“A Smile and a Song”
If you are having a bad day, a smile and a song from Jordan will cheer you up right away. Jordan was born at 22 weeks weighing only 1.5 pounds. Twelve years later, he is a vibrant pre-teen with the biggest smile and the voice of an angel.
Amanda was first diagnosed with a chronic auto-immune disease called Ulcerative Colitis (UC) as a fourth-grader. During the first year and a half of her illness, Amanda experienced frequent flare-ups and had to endure many tests, scans and new forms of treatment. Amanda underwent two hospitalizations due to challenges with her digestive health.
“When Amanda was first sick but not yet diagnosed, it was very frightening and frustrating as to why she was suffering with the symptoms she was having,” said her mother, Gina.
Instead of allowing UC to be the focal point of her life, however, Amanda has shown incredible strength and maturity and has proven that it is only a small part of it.
In 2013, Khalil — a strong and independent 18-year-old — was returning from college with one of his friends when the driver fell asleep at the wheel and lost control of the vehicle. The car flipped 15 times. Miraculously, Khalil survived the accident, but he incurred a traumatic brain injury. When Khalil arrived at Children’s Specialized Hospital, he could not walk, talk, eat or sit up. The doctors found that Khalil also had a hematoma on the right side of his brain, a temporal skull fracture and fractured ribs.
“When I learned of Khalil’s accident, I was on my way to work. I was blown away by the news and my family was in shock,” said Khalil’s mother, Shanette.
Everyone knew that Khalil would have a long road to recovery ahead of him. During his six-month inpatient stay at Children’s Specialized, Khalil received phenomenal medical and nursing care and intense physical, occupational, speech and recreational therapy. His family received hope and reassurance during a critical time of shock and uncertainty. After treatment, Khalil was able to talk, walk, and do all his daily activities on his own.
Kinsey was born with Truncus Arteriosis, a congenital heart defect (CHD), and DiGeorge Syndrome, a deletion of part of the 22nd chromosome. These two conditions have caused a number of medical complexities and have presented several challenges for Kinsey and her family. Throughout her life, Kinsey has had five open-heart surgeries, various illnesses and surgeries unrelated to CHD, and many other hospitalizations. Kinsey also went on ECMO (advanced life support) as a teenager to combat a serious lung condition.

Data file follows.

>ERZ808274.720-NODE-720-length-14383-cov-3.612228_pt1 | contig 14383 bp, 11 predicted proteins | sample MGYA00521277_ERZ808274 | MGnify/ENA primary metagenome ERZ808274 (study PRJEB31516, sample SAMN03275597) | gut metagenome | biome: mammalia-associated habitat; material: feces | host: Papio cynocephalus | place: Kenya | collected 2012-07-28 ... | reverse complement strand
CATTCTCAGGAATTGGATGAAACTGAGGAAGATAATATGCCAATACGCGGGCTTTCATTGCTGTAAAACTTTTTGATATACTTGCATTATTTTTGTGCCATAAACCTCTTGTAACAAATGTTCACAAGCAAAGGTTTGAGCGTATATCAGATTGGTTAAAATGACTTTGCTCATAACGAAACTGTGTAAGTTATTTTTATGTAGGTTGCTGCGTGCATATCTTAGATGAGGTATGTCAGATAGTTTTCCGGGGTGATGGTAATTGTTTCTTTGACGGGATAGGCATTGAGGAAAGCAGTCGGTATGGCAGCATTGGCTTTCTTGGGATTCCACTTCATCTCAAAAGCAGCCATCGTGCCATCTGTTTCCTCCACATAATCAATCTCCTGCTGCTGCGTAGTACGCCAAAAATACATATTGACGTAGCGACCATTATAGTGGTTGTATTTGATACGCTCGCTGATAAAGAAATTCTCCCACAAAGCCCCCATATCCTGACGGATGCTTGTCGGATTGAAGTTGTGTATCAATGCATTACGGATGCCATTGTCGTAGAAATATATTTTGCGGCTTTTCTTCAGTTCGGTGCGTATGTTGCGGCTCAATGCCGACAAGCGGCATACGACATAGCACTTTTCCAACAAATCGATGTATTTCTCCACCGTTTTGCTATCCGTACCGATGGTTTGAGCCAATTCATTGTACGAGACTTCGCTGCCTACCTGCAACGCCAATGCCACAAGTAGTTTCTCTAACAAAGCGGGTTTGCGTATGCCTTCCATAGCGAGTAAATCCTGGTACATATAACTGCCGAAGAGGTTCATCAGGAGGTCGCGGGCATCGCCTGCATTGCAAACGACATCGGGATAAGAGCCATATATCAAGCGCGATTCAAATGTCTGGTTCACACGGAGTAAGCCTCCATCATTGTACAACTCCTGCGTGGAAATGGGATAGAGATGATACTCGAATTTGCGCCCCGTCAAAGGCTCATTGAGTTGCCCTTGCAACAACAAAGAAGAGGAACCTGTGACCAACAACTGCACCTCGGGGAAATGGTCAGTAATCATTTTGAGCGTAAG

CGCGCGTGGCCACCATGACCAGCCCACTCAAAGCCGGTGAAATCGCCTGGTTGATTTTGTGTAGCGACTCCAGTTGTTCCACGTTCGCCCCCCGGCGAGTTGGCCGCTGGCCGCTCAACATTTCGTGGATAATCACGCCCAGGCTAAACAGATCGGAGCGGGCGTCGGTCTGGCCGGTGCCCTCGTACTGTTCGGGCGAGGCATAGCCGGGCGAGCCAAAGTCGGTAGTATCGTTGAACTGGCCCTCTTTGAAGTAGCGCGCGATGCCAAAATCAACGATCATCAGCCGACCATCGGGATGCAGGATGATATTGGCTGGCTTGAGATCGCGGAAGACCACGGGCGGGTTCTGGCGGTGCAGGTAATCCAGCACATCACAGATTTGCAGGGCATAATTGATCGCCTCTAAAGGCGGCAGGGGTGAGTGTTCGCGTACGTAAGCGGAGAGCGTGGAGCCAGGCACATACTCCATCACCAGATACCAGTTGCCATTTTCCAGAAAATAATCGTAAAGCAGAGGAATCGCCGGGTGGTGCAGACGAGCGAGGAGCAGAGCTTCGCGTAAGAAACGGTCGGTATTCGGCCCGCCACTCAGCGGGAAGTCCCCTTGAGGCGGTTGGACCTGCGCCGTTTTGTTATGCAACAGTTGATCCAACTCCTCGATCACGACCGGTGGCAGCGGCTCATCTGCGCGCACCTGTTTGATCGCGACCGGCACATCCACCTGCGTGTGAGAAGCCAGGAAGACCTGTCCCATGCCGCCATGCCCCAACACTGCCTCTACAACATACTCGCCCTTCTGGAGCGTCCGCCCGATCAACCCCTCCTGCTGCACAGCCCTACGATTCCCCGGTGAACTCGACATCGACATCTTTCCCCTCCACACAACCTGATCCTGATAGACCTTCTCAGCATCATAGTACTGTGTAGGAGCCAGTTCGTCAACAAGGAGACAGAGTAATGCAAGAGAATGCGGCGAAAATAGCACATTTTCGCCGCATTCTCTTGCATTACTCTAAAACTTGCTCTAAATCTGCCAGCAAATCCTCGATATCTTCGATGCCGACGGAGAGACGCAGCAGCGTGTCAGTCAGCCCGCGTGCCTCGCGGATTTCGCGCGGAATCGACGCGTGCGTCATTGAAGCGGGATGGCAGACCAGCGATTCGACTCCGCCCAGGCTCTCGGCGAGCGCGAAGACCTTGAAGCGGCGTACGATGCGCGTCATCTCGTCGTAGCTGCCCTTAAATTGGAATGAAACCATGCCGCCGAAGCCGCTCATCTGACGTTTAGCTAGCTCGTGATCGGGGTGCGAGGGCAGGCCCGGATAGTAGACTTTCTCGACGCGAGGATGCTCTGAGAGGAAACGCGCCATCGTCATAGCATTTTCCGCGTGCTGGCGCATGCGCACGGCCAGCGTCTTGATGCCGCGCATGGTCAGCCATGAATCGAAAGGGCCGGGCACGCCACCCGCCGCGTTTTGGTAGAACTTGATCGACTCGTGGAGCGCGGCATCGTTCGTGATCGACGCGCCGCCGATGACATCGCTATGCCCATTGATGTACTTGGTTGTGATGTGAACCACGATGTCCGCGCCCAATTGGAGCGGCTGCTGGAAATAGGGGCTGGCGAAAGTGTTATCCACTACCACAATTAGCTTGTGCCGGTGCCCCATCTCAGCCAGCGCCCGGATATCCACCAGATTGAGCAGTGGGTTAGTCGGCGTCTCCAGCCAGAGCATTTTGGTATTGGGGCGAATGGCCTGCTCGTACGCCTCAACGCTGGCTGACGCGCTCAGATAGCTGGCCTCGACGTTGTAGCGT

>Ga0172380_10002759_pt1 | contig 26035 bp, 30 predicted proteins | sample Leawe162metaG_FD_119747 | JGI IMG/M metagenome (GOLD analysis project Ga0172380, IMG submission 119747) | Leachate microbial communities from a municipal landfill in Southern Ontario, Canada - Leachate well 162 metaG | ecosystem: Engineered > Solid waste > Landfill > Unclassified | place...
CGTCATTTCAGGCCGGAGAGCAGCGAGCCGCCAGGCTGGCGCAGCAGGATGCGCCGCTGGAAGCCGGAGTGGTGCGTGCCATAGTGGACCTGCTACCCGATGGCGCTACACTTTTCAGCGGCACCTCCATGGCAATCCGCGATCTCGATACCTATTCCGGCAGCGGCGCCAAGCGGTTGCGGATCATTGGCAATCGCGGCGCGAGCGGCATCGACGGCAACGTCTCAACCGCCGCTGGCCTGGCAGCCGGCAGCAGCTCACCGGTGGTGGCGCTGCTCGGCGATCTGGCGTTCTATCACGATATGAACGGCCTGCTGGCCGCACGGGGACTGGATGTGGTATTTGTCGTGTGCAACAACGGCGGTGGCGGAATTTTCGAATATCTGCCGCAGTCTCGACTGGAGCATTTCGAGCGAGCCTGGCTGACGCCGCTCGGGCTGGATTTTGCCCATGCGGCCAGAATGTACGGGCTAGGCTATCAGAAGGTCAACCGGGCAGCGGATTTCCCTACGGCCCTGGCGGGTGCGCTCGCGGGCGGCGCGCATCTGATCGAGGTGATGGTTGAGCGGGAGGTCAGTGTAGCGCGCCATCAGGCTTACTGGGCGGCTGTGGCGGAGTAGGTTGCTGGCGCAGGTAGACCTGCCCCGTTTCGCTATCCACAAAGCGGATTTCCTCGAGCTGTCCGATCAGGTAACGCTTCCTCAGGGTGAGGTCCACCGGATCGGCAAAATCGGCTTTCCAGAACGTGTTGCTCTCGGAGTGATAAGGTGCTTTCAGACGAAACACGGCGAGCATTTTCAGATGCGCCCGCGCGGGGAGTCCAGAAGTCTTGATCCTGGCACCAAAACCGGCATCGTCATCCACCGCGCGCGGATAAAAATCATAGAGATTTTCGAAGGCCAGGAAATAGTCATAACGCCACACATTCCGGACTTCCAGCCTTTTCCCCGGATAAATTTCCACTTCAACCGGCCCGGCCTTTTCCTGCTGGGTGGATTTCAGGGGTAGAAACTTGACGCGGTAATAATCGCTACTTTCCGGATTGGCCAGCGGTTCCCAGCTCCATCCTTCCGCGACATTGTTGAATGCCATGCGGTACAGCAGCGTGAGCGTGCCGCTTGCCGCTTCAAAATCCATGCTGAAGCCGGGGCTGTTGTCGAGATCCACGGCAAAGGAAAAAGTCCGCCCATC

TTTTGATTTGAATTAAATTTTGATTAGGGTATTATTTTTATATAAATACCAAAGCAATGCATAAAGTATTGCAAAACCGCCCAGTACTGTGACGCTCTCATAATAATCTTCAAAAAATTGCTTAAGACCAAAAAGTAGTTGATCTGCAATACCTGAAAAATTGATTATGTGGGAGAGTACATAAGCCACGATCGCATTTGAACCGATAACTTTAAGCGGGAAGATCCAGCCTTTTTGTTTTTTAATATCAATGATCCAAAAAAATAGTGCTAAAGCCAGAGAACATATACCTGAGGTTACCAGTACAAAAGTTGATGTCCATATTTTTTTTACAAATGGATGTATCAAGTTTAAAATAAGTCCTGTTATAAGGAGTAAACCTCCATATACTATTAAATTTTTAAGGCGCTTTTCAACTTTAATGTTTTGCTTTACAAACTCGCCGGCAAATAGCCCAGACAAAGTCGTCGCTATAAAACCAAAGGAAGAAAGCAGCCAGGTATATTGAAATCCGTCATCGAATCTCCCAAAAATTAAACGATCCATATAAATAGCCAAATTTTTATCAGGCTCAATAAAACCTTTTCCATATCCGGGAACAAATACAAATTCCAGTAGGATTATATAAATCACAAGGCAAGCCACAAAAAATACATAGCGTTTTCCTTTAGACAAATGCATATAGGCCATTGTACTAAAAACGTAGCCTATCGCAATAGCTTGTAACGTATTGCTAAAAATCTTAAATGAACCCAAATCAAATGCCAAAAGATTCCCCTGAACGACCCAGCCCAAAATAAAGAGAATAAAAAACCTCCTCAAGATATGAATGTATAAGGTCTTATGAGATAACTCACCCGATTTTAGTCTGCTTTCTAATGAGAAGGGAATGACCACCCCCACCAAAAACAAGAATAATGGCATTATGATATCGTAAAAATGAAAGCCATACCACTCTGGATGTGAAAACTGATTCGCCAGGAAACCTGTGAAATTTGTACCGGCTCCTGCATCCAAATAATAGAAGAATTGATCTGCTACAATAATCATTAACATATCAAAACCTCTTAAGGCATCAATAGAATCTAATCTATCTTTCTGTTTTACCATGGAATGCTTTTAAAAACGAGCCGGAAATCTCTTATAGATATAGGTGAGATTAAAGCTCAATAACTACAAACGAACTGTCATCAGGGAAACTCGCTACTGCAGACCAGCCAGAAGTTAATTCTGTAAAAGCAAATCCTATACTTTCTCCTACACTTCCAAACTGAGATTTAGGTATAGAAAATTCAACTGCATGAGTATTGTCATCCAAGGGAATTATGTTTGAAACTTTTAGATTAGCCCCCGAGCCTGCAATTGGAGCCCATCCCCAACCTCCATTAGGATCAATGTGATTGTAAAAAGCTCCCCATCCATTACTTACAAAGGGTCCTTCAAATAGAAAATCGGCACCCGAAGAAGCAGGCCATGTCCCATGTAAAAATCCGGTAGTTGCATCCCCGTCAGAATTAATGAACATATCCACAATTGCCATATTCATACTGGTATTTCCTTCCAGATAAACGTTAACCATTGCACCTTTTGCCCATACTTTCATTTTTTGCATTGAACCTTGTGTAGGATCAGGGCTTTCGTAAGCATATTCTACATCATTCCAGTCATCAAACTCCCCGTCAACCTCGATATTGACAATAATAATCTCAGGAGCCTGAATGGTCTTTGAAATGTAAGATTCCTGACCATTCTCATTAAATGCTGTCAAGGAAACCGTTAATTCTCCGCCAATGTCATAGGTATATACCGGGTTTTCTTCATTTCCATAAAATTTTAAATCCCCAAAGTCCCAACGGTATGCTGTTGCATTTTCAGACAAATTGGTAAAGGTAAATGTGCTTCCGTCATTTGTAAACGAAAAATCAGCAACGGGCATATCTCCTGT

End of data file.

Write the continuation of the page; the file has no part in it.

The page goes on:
Without the help of cutting-edge treatments and devoted doctors, Kinsey simply would not be here. She has persevered through every health crisis she has faced. Moreover, Kinsey has impressed her medical staff with her unwavering courage and an optimistic attitude. Kinsey credits God and her family for giving her the strength to overcome each health crisis.
Reilly is an 11-year-old boy from Vermont. He was born healthy in 2006, but by his 2-year-old well-child visit, he was not talking and seemed unsteady. Reilly and his parents were referred to a neurologist and a few weeks later Reilly had a seizure, marking the beginning of a long journey.
When the first round of specialists had no answers, Reilly’s family traveled 4.5 hours from their home to Boston Children's Hospital (BCH). Hundreds of tests indicated that everything was normal, yet Reilly was still declining. In April of 2012, the team at BCH enrolled Reilly in a genome sequencing research study.
In 2012, Norah was born with spina bifida, a birth defect in which a baby's spinal cord fails to develop properly. She underwent surgery at Wolfson Children’s Hospital to close the hole at the base of her spine, and later required a second surgery to implant a shunt to drain fluid from the brain. According to her mom, Megan, the family didn’t know about Norah’s condition until right after she was born.